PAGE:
Zone II Flexor Tendon Injuries: From No Man’s Land to No Man Left Behind!

Flexor tendons give the hand its most important function to hold and grasp objects. The tendons begin their journey from the muscles in the forearm and then travel to the fingertips. Due to their rather superficial location, they are prone to various types of injuries, from being cut by a kitchen knife or table saw, to complex occupational injuries necessitating repair. Injuries can happen in a critical area called Zone II - it is the area that spans from the base of the finger to its mid-length.

Flexor tendon repair and Kleinert Kutz share a historic relationship. For a long period in medicine it was considered taboo to repair flexor tendon injuries immediately. The results were so poor that the leading surgeons of that time advocated doing a delayed repair using a tendon graft, (i.e. a different tendon is taken from the forearm or leg). It was during this time, a young surgeon from Louisville presented his results of 80% excellent results after flexor tendon repair at the American Hand Society meeting. The result was unbelievable for the senior surgeon at that time and that they decided to visit Louisville to see the results themselves. Upon seeing the results here one of the leading surgeons remarked “If I ever get a flexor tendon injury, put me in a plane and send me to Louisville”. The rest is history and Louisville gained a permanent place in the hand surgery history.

So why exactly is a Zone II repair challenging? The tendon in the area of “Zone II'' traverses two joints coursing under tight tunnels called pulleys. In addition, the two tendons have a unique configuration, where the superficial tendon splits to allow the deep tendon to emerge through it. The two slips of superficial tendon then dive in deep, join, and then split again. This configuration is named Camper’s Chiasm. The earlier surgeons encountered a high percentage of breakdown of the repair. To mitigate the repair fails, the patients were immobilized for a prolonged period. This in turn led to the increased incidence of the tendon adhesions, where the tendon would get stuck to its surrounding tissues and barely move. These factors make a zone II flexor repair challenging. So much so that Zone II earned itself the name “No man’s land.” And it stayed so for many decades.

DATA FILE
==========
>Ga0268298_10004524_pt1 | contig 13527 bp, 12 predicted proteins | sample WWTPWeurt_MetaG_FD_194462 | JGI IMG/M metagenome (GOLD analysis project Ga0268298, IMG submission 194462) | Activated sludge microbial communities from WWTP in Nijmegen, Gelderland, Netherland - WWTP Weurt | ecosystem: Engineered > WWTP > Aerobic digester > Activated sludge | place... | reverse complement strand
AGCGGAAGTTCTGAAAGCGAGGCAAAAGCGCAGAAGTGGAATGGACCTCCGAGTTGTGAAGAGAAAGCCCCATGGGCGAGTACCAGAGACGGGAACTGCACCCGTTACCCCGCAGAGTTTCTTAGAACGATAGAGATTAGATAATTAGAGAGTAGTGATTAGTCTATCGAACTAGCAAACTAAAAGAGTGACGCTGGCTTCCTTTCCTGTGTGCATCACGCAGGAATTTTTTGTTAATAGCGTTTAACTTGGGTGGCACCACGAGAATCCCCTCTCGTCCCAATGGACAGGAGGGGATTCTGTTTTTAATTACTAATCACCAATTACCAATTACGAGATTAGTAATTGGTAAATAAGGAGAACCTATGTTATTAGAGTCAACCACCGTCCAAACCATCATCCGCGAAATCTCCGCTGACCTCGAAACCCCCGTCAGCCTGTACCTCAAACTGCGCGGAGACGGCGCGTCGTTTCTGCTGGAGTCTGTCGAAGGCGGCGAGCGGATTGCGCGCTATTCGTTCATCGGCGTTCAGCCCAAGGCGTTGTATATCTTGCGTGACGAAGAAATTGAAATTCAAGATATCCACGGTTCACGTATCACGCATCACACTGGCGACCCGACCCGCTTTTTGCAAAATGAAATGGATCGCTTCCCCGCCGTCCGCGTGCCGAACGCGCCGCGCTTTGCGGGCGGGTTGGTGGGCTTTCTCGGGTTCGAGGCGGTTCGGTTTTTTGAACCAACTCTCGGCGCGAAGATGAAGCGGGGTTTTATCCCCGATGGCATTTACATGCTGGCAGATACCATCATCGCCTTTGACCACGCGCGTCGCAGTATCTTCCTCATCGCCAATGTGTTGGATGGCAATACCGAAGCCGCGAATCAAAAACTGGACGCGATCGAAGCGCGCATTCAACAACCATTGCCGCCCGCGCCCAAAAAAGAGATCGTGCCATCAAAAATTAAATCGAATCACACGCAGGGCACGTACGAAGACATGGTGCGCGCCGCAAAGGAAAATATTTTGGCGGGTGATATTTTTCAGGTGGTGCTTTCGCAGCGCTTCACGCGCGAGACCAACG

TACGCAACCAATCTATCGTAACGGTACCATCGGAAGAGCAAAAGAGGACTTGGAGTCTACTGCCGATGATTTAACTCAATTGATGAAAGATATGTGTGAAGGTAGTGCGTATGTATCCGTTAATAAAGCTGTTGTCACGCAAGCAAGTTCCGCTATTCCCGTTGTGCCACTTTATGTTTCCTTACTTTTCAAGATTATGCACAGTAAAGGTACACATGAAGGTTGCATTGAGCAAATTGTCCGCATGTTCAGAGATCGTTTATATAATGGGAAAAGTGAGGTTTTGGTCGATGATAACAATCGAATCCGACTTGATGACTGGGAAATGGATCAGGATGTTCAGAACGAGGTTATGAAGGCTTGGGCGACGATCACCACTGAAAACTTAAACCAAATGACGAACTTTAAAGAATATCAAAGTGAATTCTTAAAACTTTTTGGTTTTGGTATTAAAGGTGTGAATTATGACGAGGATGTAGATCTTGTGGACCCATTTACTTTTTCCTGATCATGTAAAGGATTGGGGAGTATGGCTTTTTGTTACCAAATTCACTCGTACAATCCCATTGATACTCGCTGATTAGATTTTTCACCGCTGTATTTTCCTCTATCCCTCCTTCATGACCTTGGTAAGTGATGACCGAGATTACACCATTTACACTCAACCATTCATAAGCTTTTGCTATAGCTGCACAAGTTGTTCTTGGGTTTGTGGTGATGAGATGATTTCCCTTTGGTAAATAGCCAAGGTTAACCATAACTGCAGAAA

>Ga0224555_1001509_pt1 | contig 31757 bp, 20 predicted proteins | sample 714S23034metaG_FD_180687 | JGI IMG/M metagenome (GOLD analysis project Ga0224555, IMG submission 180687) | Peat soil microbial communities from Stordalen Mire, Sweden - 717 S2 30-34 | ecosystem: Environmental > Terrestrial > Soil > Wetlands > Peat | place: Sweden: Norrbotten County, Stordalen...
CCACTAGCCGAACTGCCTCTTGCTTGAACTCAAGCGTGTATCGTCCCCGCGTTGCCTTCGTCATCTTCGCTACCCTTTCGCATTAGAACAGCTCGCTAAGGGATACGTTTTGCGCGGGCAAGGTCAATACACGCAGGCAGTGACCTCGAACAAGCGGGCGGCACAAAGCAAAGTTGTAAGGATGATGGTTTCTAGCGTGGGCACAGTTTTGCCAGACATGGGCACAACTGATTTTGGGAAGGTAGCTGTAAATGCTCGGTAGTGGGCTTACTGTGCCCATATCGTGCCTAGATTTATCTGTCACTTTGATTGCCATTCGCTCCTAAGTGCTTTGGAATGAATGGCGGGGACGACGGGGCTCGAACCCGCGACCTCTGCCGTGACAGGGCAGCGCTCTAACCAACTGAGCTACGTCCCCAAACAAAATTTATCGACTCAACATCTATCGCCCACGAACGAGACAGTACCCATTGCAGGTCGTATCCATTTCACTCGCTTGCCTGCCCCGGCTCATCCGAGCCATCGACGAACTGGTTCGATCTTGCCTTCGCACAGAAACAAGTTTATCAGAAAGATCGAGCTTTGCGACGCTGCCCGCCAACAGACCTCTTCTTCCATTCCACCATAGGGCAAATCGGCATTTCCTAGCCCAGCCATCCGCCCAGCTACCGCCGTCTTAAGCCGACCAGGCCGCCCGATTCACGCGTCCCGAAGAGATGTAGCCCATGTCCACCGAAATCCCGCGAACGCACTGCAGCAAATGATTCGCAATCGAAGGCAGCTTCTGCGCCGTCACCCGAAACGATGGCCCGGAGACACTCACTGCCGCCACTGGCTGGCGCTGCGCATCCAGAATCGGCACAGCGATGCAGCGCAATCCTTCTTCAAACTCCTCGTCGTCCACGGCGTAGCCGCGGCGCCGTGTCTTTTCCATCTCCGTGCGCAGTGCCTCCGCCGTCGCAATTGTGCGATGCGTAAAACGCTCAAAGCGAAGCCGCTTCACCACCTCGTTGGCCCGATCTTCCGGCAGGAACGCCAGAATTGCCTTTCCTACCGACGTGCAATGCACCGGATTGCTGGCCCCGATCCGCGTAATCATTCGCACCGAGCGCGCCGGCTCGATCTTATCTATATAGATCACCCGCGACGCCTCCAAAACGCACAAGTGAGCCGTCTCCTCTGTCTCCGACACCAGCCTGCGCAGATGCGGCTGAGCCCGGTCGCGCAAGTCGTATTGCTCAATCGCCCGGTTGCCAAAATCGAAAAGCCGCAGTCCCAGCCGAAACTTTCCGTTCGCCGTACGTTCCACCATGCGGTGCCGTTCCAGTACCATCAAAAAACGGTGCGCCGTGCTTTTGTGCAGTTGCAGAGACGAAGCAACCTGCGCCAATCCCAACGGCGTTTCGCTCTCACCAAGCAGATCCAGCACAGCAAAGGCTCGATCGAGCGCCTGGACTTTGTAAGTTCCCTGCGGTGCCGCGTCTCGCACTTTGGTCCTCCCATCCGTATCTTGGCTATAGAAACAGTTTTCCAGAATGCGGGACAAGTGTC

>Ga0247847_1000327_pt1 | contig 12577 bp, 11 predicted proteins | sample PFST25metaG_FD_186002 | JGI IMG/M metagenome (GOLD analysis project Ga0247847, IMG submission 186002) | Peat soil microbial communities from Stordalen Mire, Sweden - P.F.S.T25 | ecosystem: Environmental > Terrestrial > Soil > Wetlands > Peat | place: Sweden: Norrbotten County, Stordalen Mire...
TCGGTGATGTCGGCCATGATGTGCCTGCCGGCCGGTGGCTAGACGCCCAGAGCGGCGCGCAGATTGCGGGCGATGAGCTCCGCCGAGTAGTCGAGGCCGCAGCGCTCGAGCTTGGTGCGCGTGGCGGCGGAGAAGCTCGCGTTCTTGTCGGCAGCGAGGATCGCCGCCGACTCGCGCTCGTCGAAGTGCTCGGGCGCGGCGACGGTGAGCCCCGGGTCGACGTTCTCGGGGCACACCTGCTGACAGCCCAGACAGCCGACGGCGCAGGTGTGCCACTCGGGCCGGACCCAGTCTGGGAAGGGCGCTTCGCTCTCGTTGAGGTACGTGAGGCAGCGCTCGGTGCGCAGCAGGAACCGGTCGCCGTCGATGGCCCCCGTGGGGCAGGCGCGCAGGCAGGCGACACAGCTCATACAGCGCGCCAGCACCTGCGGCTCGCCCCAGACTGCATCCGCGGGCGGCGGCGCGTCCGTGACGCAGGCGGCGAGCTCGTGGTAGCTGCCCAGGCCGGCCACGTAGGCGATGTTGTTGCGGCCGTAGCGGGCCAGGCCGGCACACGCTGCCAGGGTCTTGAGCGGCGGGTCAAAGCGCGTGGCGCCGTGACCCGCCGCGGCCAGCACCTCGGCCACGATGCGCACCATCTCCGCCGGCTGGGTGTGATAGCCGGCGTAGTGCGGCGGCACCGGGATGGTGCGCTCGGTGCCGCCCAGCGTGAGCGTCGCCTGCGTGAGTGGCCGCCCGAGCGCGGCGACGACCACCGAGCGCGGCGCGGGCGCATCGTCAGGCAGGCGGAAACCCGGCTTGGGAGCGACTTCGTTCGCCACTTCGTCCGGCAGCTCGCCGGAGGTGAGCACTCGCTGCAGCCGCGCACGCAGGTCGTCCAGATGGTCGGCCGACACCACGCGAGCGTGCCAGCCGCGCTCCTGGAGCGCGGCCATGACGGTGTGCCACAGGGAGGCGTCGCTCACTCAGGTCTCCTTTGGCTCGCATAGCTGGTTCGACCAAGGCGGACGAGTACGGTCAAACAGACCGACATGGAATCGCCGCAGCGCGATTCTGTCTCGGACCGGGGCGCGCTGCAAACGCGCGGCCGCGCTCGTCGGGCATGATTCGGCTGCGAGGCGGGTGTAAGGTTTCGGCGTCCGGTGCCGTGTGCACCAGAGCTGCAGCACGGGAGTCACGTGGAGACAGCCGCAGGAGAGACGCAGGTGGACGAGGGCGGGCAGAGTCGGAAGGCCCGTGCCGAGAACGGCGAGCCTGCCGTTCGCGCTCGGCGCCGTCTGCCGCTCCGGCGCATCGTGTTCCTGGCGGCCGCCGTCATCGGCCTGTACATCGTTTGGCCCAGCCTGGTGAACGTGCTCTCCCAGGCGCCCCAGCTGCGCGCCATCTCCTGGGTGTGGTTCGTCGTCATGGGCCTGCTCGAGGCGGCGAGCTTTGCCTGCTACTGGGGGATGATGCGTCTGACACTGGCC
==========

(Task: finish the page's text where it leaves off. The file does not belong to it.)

Dr. Kleinert’s principles in the comprehensive treatment were to provide a meticulous repair with careful tissue handling and a specialized therapy plan that avoided immobilization. Ever since Dr. Harold Kleinert’s presentation, there have been many advances in technique, anesthesia, instruments, and suture materials. However, the principles remain the same and serve as scripture for the learning hand surgeon.

Flexor tendon repairs are commonly being done under an anesthesia technique called Walant- Wide Awake Local Anesthesia and No Tourniquet. As the name suggests this procedure is done with the patient being awake, somewhat similar to a dental procedure. This allows the surgeon to assess the tendon motion and repair strength intraoperatively. The patient is discharged with a splint and instructed to keep the hand elevated and keep the fingers moving. The therapy begins within a week in most cases and the therapist encourages both active and assisted movement of the finger. The therapy continues up to 3 months, although most patients can return to duty in 6-8 weeks. Some patients need additional surgeries to improve their function.

What was once considered a no man’s land is now being routinely repaired. Kleinert Kutz surgeons continue the legacy of Dr. Kleinert to make sure no man or no flexor tendon, in this case, is left behind!

Intra-Surgery Video Script 

Dr. Bhandari instructing patient:  
“Go ahead and make a fist.” “Open up, make it straight.” “Make a fist.” “Open up.” 

For the Hearing Impaired: The above text is the words being said in the video.

Intra-Surgery Video Script 

Dr. Bhandari instructing patient:  
“Go ahead and make a fist.” “Open up, make it straight.” “Make a fist.” “Open up.” 

For the Hearing Impaired: The above text is the words being said in the video.



Dr. BhandariMeet Dr. Laxminarayan Bhandari

Kleinert Kutz hand specialists are available 24 hours a day, 7 days a week. Call (502) 561-4263 for hand emergencies or to schedule an appointment.

 

 

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